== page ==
9 Ways to Get Stuff Off Your Plate

Stop assigning tasks to yourself. Successful leaders leave meetings with fewer tasks, not more.

Delegating is taking stuff off your plate and putting it on someone else’s.

But, if you’re always filling other people’s plates, what’s on yours?

Your job is helping others do their job.

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You’re the problem if everyone else goes home on time and you always work late.

Short-sighted leaders:

  1. Hoard work.
  2. Need to feel indispensable. Successful leaders keep working themselves out of jobs.
  3. Prevent others from taking ownership by clinging to authority.
  4. Have disengaged, unmotivated teams. Teammates disengage when you don’t leverage their skills and passions.

The less you do, the more they get done. The more you do, the less useful you are.

5 reasons you don’t delegate:

  1. Fear of losing the spotlight.
  2. It’s easier to trust yourself than others.
  3. Burned in the past.
  4. Unequipped employees.
  5. Organizational culture that honors results over managing for results.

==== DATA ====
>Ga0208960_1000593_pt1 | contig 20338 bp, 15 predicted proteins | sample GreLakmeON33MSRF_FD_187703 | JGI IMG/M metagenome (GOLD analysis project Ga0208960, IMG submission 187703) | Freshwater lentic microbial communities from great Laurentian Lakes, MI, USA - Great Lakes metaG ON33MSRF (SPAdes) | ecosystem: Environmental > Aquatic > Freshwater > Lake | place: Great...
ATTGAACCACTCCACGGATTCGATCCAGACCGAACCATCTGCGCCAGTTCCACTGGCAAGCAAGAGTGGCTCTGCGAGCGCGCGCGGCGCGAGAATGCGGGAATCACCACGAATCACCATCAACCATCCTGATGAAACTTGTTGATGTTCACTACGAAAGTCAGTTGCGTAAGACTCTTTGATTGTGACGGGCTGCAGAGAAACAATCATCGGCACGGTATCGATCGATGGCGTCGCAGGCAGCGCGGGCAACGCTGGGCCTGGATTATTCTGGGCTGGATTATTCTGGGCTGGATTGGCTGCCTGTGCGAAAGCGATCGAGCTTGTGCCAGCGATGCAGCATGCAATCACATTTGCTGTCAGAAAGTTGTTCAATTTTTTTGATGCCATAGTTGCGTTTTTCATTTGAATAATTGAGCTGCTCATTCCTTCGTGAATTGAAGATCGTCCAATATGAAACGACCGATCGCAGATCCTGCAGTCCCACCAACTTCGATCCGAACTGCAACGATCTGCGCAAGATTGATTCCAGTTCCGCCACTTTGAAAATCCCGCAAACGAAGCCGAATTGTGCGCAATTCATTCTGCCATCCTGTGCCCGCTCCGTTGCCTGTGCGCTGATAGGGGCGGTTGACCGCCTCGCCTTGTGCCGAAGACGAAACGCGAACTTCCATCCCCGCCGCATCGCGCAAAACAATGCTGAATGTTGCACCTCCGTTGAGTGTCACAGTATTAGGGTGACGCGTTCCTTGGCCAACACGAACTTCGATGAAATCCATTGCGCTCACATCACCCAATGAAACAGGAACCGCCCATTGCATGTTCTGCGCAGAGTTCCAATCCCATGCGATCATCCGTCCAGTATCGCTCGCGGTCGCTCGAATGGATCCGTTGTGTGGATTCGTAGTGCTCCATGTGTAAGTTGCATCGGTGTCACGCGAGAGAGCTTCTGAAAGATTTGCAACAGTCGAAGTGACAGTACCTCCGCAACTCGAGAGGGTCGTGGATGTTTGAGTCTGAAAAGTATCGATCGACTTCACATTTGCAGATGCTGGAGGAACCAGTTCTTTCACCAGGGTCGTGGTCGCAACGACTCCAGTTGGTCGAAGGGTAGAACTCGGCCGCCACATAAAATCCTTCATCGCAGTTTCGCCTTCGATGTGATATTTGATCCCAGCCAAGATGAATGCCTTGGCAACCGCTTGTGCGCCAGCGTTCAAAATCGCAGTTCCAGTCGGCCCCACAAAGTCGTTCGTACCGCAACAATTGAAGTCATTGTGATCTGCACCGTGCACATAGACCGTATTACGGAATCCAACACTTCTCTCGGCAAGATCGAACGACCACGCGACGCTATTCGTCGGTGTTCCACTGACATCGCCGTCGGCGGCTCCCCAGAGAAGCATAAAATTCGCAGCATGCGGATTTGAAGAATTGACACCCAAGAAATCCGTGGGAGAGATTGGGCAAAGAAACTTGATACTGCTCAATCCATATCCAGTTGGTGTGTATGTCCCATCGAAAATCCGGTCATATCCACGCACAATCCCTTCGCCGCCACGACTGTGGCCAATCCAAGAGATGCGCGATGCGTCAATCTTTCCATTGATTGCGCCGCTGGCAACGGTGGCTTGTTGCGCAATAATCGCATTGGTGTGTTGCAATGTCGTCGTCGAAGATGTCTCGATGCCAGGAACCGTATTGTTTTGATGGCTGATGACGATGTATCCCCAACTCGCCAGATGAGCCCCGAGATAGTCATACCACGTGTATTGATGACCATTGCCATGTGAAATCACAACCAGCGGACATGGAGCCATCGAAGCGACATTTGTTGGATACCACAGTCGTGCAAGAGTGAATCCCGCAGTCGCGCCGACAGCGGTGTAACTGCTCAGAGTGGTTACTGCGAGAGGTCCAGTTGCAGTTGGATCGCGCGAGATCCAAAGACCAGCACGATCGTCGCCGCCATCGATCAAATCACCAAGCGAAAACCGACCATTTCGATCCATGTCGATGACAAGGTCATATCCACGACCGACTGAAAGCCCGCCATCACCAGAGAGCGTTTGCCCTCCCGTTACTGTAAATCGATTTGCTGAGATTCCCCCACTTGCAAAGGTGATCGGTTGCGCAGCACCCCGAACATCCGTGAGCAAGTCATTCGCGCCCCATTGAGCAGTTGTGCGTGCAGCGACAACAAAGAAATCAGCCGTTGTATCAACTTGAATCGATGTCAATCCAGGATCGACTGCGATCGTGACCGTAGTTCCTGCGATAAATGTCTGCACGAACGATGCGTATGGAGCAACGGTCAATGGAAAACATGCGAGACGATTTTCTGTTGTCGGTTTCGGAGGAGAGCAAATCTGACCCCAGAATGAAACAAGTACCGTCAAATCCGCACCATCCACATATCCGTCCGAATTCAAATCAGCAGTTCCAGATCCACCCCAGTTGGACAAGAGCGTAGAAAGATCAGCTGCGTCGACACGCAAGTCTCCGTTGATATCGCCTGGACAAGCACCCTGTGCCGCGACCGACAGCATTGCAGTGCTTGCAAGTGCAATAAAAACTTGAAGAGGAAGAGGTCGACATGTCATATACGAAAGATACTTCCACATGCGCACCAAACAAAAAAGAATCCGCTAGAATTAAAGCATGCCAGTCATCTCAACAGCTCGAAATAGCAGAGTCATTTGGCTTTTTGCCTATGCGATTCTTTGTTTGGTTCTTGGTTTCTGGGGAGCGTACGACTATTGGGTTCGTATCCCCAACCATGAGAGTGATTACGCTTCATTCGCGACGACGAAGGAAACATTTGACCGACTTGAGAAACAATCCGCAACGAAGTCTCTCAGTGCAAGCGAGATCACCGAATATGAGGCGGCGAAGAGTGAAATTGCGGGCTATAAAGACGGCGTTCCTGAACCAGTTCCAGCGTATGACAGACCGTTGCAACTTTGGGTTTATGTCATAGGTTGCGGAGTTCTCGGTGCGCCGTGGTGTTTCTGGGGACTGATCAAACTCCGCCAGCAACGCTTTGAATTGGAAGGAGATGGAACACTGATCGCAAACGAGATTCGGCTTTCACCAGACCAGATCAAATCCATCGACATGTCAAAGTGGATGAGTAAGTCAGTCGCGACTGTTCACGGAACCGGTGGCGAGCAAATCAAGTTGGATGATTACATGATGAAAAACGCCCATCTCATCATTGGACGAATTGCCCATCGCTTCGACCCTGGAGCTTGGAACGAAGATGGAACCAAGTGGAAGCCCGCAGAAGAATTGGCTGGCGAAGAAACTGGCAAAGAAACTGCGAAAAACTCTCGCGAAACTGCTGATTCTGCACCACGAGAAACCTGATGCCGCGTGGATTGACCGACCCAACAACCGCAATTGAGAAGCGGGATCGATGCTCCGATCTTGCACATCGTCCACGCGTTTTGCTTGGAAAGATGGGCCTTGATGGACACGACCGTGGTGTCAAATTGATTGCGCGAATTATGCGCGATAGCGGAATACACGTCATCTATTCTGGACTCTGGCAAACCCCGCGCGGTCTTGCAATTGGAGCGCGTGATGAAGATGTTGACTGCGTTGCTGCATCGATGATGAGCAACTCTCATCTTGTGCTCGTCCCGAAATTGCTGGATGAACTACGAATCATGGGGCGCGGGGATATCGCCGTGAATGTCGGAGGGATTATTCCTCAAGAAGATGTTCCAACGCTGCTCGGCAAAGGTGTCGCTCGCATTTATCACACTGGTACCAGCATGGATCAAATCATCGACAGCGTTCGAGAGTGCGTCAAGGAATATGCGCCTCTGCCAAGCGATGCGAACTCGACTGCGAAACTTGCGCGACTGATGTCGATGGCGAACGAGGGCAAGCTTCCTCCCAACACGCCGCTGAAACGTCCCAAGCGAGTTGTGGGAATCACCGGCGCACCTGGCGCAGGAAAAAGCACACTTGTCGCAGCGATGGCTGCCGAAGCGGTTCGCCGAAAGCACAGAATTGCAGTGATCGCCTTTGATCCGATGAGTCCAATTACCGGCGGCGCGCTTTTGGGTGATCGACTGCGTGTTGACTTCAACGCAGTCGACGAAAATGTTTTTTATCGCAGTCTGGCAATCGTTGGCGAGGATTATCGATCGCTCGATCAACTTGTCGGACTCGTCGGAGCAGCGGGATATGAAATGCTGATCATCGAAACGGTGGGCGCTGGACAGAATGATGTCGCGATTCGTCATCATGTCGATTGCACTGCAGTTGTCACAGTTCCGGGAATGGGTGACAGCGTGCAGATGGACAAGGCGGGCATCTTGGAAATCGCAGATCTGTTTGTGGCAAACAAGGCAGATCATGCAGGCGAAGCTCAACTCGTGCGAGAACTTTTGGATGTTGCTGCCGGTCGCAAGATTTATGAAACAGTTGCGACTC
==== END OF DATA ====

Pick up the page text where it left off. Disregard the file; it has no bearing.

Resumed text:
9 tips:

  1. Explain outcomes and deadlines, not methods.
  2. Grant authority when assigning outcomes.
  3. Connect career goals to delegated responsibilities. Ask, “Does this assignment move you in the right direction?”
  4. Delegate to develop.
  5. Delegate to strengths.
  6. Stay available. Don’t hover.
  7. Delegate to people who follow through. Reliability is the best ability, when it comes to delegating.
  8. Connect delegated responsibilities with mission and vision. Explain why it’s important.
  9. Do what only you can do.

But:

Won’t they think you’re lazy if you become a delegating leader? Not if you delegate to their strengths, focus on their passions, stay available to help, and honor their success publicly.

Delegating is maximizing others, not laziness or neglect.

How much:

Delegate a little beyond their capacity or ability. Stretch people. Don’t defeat them. Watch for persistent frustration.

Your job is people. Their job is projects.

Never shirk your responsibilities under the guise of delegation.

What makes delegating go bad? 

What delegating strategies work best for you?